Chicken Run sequence analysis, Rebel Without a Cause (2022)

Chicken Run sequence analysis, Rebel Without a Cause (1)

“It was all in the script” a disillusioned writer will tell you. But it was never all in the script. If it were, why make the movie?’[1] Nicholas Ray is known as a ‘rebel auteur.’[2] During the rise of the youthquake[3], Ray accurately depicts the distorted, dark, confused world of the new generation, fighting against a sense of self emerging in an alienated industrial era (arguably definable as the start of the postmodernist époque), as opposed to a constructed identity imposed by the values of the older generation unconsciously trapping them in a sort of platonic cave. In Rebel without a Cause, the ‘chicken run’ sequence serves as a culmination point and marks the disentanglement of action after a progressive buildup of tension towards the explosion provided by the death of Buzz. Ray masters the use of cinematography in order to submerge the viewer in the chaotic and often incomprehensible world of adolescents.

The 1950s mark a période charnière in the Hollywood film industry. Television was rapidly affirming its dominance, post war migrations increasingly directed the population towards the suburbs, protectionist precautions threatened Hollywood’s dominance across the globe, and ‘the morality and patriotism of Hollywood films and filmmakers’[4], which was once taken as sacred, was no longer unquestionable. ‘Actors are afraid to act, writers are afraid to write, and producers are afraid to produce.’[5] In a desperate desire to compete with the rise of the television industry, directors experimented through cinematography in order to satisfy the ‘less loyal and more demanding audiences of the 1950s.’[6] The democratic shift and affirmation of the pop- culture, created material targeting American youth.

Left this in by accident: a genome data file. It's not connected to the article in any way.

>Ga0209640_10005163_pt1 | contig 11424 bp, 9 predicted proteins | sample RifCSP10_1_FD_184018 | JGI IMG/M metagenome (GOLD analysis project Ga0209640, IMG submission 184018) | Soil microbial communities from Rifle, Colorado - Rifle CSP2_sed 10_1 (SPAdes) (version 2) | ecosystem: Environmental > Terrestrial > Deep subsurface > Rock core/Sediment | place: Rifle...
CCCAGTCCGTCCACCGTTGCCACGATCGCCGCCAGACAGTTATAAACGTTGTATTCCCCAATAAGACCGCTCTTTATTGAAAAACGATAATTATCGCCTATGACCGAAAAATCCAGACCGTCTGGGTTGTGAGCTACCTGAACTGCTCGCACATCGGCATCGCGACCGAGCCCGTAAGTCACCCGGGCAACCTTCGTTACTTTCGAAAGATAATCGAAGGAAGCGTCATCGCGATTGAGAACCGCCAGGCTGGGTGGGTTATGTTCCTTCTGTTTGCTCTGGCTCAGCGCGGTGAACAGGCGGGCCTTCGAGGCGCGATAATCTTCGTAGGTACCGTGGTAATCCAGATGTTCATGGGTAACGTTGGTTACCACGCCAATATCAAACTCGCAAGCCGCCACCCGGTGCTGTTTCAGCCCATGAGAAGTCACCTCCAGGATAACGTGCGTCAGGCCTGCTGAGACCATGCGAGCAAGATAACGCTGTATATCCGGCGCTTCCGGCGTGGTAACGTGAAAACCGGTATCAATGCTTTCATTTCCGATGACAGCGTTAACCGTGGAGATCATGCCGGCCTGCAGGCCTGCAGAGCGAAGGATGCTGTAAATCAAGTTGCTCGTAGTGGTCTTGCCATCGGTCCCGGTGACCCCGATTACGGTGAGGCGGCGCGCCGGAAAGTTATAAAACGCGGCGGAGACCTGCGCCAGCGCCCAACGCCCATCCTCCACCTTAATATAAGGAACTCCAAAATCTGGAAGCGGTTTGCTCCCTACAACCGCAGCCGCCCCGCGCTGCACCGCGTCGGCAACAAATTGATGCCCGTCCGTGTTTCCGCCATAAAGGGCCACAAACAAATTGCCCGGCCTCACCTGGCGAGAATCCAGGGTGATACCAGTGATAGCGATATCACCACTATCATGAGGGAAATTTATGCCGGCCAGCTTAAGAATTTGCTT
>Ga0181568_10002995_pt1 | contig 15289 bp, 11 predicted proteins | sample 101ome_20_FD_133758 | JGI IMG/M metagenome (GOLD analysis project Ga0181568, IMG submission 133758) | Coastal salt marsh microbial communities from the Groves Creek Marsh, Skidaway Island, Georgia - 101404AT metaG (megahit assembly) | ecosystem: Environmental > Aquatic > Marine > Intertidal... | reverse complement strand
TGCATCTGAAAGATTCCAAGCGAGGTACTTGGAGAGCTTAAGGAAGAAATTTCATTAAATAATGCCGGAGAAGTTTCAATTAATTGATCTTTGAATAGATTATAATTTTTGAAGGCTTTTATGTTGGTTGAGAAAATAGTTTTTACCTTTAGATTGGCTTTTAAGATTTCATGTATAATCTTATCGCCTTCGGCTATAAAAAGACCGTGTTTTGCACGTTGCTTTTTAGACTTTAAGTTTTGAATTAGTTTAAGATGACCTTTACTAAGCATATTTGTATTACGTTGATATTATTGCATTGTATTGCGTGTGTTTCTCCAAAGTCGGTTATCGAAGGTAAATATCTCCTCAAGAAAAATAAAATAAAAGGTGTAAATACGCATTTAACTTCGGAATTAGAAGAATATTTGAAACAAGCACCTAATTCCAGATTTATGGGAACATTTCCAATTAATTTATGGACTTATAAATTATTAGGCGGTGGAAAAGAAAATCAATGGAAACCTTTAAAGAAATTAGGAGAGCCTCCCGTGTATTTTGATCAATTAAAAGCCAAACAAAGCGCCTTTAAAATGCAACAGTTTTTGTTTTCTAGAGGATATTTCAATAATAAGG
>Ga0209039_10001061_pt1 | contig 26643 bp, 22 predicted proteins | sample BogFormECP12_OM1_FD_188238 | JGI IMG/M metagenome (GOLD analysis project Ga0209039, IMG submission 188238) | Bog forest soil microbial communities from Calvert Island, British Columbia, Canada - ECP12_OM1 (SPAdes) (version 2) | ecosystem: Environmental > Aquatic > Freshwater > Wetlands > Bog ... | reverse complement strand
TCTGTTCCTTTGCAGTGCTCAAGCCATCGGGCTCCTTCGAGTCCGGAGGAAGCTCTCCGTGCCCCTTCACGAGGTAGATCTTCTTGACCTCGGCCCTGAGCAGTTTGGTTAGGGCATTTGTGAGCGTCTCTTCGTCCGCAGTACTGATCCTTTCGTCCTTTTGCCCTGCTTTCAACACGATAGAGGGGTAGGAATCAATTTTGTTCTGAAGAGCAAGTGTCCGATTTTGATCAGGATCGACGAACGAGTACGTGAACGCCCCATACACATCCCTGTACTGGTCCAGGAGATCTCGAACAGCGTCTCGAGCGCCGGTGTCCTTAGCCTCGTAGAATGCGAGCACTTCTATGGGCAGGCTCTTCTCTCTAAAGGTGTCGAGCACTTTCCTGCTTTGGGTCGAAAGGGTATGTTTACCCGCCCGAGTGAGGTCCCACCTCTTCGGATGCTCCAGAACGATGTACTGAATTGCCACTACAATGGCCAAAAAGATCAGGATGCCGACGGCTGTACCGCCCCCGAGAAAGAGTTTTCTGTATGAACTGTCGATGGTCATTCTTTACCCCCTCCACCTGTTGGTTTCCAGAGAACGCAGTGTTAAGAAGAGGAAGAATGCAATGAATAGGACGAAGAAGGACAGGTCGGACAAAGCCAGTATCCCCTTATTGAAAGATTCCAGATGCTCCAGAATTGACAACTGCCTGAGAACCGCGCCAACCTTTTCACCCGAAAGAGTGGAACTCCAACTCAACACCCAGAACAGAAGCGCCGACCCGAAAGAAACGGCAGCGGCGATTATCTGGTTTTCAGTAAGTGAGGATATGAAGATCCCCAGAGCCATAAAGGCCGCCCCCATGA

The greatness of Ray’s widescreen promises the treatment of great themes by simultaneously introducing elements ‘which intrude into the frame and at the same time disrupt and unify his images.’[7] Ray manages to assemble compositions in which many narrative strings are interwoven. The separation of the frame and the creation of depth, accompanied by an unsettling choice of music, increase the building up of tension by allowing the viewer to notice multiple details at once through anticipating shots. Only seconds before the confrontation between Ray and Buzz, the audience’s attention is captured by the filling of the foreground through the movement provided by Buzz’s supporters surrounding his vehicle. Yet the audience does not fail to notice Ray’s prudent gesture testing the opening of his door, a detail demonstrating the fear assailing the protagonist, juxtaposed to the overconfidence of his rival. The widescreen experimentation distinguishes the cinema screen from the competition of the television screen through a greater representation of space, allowing the creation of complex compositions. This increase in perception sensitivity allows the viewer to experience the enhanced stimuli comparable to the overwhelming manner in which adolescents gather information and experience the world. Many (at the time) inexplicable details are assembled in order to foreshadow a tragic fate.